Thursday, July 07, 2016

Melk Abbey--a Danube Stunner

Wednesday June 24, 2015 
Our approach to Melk Abbey was kind of backdoor.  We got off the ship and found ourselves at a lovely little café.  From there you would walk up the hill or take a shuttle.

 As oldsters we chose the shuttle coach and thus approached the Abbey from the parking lot.
 



You may want a semi lay of the land before you enter. If so take a look at the map below.




This model is helpful too as it shows the critical parts of the several acre site on a cliff above the river before the fancy stairs from the parking lot were constructed.  The Abbey Church is on the left and is most visible from the river.  The various courtyards are on the right, and the town is below, actually hidden from the river by the bluff.




Or would you like a view of the Abbey taken in 1963 on our first visit to Europe.  This is what it looked like then thanks to the enduring quality of Kodachrome slides. It has been given a prodigious cleaning since then, but remains a defiant giant perched on the edge of its cliff.



Now to look at the Abbey in 2015. First you enter the forecourt where you face the impressive façade of St. Benedict's Hall.

 
When you proceed through the archway ahead of you, don't forget to look up.



If you forget, you will miss some striking ceiling frescoes.


 
 
Once through that pleasingly cool tunnel, you are in the spacious Prelate's Court with splendid facades on all four sides and a pleasing fountain in the center.
 



 
This longer view shows the St. Benedict's Hall arch on the left.

 
More delights await inside where you can savor calming cloisters sinuous staircases and a technologically stunning set of displays that cover the history of the Abbey.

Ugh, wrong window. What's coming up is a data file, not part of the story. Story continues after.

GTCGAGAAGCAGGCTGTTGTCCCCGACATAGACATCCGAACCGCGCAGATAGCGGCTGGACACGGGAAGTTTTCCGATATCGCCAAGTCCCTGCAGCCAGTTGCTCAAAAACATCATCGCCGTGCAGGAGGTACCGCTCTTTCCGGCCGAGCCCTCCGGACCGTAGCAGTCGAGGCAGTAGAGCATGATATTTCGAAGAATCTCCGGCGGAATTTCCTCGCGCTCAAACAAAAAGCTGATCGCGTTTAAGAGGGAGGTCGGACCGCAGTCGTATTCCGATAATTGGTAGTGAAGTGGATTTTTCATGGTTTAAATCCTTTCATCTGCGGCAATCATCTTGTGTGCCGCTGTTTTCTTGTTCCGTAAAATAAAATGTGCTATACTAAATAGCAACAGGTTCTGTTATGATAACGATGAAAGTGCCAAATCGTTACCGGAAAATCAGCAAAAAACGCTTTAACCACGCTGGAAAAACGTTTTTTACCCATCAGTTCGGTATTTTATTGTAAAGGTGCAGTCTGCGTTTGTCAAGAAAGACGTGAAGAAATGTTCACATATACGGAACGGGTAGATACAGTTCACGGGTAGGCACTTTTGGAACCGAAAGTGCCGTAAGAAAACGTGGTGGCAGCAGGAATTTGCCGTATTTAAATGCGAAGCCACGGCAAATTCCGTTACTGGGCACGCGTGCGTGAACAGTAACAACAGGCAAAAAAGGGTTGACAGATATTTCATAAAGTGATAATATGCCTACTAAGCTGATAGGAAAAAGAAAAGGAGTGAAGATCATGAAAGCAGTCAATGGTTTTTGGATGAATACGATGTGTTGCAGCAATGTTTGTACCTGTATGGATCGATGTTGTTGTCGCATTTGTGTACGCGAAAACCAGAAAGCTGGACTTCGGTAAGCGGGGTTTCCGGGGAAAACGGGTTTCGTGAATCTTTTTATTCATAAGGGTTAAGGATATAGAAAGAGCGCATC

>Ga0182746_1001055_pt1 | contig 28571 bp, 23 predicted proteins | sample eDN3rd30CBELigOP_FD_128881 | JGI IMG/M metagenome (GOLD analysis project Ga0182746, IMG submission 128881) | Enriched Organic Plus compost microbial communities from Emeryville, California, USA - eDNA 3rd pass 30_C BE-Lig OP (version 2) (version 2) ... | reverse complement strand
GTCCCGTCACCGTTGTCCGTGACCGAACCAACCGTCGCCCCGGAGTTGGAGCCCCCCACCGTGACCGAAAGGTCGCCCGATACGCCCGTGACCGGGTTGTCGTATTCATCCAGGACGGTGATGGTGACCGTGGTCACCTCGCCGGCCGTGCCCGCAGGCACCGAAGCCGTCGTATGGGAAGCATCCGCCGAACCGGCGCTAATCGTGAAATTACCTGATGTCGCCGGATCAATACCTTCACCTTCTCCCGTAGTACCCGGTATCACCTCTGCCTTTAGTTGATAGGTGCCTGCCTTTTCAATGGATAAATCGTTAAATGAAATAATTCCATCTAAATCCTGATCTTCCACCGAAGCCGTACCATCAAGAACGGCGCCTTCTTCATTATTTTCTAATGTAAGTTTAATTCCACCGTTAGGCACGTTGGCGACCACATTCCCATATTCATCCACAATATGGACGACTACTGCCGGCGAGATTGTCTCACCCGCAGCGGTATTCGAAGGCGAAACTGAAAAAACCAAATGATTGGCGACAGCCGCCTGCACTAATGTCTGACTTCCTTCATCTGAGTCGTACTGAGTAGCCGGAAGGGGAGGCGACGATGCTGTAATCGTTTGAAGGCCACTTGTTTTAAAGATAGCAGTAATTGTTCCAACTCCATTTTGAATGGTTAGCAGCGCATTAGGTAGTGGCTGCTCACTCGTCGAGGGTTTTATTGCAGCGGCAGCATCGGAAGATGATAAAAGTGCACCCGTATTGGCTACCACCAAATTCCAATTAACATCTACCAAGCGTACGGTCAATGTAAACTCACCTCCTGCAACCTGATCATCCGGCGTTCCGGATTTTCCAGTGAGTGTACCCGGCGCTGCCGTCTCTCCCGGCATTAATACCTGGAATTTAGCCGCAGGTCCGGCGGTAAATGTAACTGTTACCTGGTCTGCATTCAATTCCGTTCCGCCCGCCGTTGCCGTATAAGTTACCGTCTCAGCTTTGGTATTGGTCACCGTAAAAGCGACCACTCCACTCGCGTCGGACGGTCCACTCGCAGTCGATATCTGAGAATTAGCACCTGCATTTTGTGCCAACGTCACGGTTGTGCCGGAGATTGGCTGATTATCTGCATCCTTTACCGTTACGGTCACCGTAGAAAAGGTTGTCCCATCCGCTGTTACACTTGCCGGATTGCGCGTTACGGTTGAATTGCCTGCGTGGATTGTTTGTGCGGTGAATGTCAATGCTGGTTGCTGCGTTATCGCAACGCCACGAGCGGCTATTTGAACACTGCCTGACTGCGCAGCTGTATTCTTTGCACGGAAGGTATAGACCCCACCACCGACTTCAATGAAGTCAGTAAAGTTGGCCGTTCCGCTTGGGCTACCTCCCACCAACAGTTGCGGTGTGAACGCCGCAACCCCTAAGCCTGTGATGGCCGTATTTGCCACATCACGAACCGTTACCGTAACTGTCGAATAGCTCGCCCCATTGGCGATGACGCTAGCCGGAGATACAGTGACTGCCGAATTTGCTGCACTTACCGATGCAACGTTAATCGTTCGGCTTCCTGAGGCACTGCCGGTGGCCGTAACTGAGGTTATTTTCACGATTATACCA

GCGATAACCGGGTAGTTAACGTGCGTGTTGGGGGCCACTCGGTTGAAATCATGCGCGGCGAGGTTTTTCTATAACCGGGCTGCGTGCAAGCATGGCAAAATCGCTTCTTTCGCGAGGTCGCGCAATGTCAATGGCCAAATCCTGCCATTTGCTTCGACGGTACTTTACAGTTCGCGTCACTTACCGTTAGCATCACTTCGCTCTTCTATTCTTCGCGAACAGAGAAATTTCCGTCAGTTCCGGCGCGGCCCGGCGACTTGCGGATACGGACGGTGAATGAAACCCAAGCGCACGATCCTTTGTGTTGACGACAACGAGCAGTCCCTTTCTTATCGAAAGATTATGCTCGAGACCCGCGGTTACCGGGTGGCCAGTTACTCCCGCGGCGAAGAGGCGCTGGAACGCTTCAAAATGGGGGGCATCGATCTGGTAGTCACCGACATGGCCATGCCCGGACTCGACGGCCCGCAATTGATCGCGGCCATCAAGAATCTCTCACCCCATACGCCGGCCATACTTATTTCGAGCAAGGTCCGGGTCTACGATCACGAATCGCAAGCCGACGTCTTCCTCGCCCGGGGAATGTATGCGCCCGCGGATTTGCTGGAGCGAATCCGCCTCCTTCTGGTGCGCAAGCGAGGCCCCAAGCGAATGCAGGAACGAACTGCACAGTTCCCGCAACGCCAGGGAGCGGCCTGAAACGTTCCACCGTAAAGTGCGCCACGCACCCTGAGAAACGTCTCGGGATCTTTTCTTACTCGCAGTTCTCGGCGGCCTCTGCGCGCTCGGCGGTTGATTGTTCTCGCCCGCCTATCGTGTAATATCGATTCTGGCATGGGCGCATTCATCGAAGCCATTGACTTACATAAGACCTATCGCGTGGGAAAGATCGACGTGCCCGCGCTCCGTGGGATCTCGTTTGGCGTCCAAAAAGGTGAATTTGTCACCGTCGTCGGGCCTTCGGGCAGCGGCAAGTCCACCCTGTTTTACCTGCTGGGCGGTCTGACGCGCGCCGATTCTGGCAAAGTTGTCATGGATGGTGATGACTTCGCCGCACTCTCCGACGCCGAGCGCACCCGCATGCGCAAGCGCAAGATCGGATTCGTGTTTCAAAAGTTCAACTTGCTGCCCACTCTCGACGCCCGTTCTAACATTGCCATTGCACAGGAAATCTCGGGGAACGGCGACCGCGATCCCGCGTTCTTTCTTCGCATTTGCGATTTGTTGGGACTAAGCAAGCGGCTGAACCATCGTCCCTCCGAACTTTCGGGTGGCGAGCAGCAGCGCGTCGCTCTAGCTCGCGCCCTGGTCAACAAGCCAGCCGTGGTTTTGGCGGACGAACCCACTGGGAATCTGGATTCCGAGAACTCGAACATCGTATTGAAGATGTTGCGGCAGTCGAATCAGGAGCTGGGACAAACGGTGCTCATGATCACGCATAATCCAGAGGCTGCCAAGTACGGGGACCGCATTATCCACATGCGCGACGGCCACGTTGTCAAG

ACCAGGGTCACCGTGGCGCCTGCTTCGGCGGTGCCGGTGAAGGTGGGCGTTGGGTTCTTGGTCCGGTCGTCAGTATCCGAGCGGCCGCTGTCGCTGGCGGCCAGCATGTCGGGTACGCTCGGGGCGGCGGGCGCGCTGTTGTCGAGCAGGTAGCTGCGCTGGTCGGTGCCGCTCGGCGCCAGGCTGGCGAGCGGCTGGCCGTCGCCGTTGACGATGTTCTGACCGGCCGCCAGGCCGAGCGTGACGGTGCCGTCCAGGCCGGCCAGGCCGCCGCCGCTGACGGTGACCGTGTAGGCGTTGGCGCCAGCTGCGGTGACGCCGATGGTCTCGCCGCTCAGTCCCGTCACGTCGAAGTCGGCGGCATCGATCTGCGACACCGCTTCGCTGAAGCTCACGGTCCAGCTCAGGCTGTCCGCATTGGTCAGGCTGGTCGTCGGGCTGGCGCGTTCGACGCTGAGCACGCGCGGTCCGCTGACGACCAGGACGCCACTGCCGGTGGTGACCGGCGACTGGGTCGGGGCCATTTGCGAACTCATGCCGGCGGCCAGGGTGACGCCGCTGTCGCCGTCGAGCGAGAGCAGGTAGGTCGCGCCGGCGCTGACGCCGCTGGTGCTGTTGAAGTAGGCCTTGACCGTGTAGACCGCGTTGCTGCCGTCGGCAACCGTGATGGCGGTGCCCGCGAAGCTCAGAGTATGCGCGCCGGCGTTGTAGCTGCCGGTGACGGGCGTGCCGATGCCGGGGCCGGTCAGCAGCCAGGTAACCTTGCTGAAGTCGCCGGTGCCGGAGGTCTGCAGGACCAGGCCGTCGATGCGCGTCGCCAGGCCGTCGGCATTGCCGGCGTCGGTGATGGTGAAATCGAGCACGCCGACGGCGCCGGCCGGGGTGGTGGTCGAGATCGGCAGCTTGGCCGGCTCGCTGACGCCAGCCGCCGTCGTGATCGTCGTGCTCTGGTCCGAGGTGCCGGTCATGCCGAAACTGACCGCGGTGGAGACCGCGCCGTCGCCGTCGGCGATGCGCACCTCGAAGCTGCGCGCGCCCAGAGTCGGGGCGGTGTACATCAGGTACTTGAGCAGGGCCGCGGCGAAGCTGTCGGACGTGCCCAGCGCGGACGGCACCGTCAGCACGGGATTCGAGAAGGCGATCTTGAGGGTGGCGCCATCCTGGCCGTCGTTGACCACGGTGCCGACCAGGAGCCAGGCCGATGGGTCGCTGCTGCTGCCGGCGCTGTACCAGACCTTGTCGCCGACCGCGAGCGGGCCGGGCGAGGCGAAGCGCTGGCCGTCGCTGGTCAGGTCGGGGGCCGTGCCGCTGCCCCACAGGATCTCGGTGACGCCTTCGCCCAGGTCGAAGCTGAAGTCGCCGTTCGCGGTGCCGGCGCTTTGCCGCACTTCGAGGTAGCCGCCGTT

This is not a door for midget Benedictines, but instead a portal in the hall that allowed the stove in the room beyond the wall to be stoked without a person having to enter the room.


Here you can see the stove and its connecting channel to the hall while also appreciating the different lighting tones that envelop the exhibits.

 
Not far away was a statue of St. Benedict himself, the founder of the Order.
 

Another room featured a 360 degree projection of the area that surrounds the abbey.  Modern technology in the service of history.




Historic artifacts abound-- from golden vessels and bejeweled chalices  to heavily  brocaded vestments.


 

 
 
 There was even a re-usable coffin with a hinged bottom.  Out with the old; in with the new.


 After the museum we walked out to the front of the promontory that overlooks the river. 



From there you can see the canal that connects the town proper with the main channel.



Next was a visit to the Abbey Church--a riot of glitter and gold in a sort of Rococo on steroids..










 



Close by the church is the airy Marble Hall that leads to the famous Abbey Library.





The trompe d'oeill ceiling in the Marble Hall  blows you away.



Our time was up and we decided to walk back down to the mooring rather than take the shuttle.
We ended up at a lovely riverside café where we were able to grab a snack as well as see stark written evidence of past Danube floods painted on the walls.
  


 
 
We close this chapter out with the most common view of Jim
 
and a final view of Melk Abbey as we pull away
 
 
 

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